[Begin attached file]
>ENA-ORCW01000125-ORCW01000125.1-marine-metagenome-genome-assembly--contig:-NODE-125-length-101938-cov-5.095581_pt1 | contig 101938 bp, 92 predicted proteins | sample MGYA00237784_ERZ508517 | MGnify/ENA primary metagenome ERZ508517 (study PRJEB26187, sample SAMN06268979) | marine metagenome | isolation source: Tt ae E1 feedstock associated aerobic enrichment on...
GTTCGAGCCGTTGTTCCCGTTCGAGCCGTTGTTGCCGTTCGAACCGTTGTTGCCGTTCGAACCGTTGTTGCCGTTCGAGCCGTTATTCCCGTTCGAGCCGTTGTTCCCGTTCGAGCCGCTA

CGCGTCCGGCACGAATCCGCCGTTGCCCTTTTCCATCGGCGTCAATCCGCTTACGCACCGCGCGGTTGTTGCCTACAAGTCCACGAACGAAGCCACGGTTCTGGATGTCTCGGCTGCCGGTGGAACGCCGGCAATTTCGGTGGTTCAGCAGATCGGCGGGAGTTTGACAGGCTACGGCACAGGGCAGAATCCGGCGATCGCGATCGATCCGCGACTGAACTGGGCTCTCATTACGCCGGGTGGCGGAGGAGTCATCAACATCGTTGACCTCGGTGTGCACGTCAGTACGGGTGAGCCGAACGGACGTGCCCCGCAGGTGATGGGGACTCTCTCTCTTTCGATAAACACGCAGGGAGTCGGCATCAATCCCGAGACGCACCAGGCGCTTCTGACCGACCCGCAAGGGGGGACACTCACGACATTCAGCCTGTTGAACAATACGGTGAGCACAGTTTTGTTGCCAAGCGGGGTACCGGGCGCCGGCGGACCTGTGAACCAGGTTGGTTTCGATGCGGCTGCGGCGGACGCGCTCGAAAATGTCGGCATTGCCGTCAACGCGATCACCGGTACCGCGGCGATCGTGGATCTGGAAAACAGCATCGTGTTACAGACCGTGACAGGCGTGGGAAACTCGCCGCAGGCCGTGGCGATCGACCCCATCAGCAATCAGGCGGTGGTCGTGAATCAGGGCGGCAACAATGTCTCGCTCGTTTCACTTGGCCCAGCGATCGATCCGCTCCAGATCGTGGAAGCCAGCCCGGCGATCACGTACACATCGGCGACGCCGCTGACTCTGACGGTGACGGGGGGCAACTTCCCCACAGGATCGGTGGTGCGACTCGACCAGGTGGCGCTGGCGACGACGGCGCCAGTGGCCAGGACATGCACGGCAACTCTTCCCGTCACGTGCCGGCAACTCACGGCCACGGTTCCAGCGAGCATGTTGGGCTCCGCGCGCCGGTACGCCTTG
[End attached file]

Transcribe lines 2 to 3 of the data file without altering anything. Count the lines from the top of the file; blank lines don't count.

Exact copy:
GTTCGAGCCGTTGTTCCCGTTCGAGCCGTTGTTGCCGTTCGAACCGTTGTTGCCGTTCGAACCGTTGTTGCCGTTCGAGCCGTTATTCCCGTTCGAGCCGTTGTTCCCGTTCGAGCCGCTA

CGCGTCCGGCACGAATCCGCCGTTGCCCTTTTCCATCGGCGTCAATCCGCTTACGCACCGCGCGGTTGTTGCCTACAAGTCCACGAACGAAGCCACGGTTCTGGATGTCTCGGCTGCCGGTGGAACGCCGGCAATTTCGGTGGTTCAGCAGATCGGCGGGAGTTTGACAGGCTACGGCACAGGGCAGAATCCGGCGATCGCGATCGATCCGCGACTGAACTGGGCTCTCATTACGCCGGGTGGCGGAGGAGTCATCAACATCGTTGACCTCGGTGTGCACGTCAGTACGGGTGAGCCGAACGGACGTGCCCCGCAGGTGATGGGGACTCTCTCTCTTTCGATAAACACGCAGGGAGTCGGCATCAATCCCGAGACGCACCAGGCGCTTCTGACCGACCCGCAAGGGGGGACACTCACGACATTCAGCCTGTTGAACAATACGGTGAGCACAGTTTTGTTGCCAAGCGGGGTACCGGGCGCCGGCGGACCTGTGAACCAGGTTGGTTTCGATGCGGCTGCGGCGGACGCGCTCGAAAATGTCGGCATTGCCGTCAACGCGATCACCGGTACCGCGGCGATCGTGGATCTGGAAAACAGCATCGTGTTACAGACCGTGACAGGCGTGGGAAACTCGCCGCAGGCCGTGGCGATCGACCCCATCAGCAATCAGGCGGTGGTCGTGAATCAGGGCGGCAACAATGTCTCGCTCGTTTCACTTGGCCCAGCGATCGATCCGCTCCAGATCGTGGAAGCCAGCCCGGCGATCACGTACACATCGGCGACGCCGCTGACTCTGACGGTGACGGGGGGCAACTTCCCCACAGGATCGGTGGTGCGACTCGACCAGGTGGCGCTGGCGACGACGGCGCCAGTGGCCAGGACATGCACGGCAACTCTTCCCGTCACGTGCCGGCAACTCACGGCCACGGTTCCAGCGAGCATGTTGGGCTCCGCGCGCCGGTACGCCTTG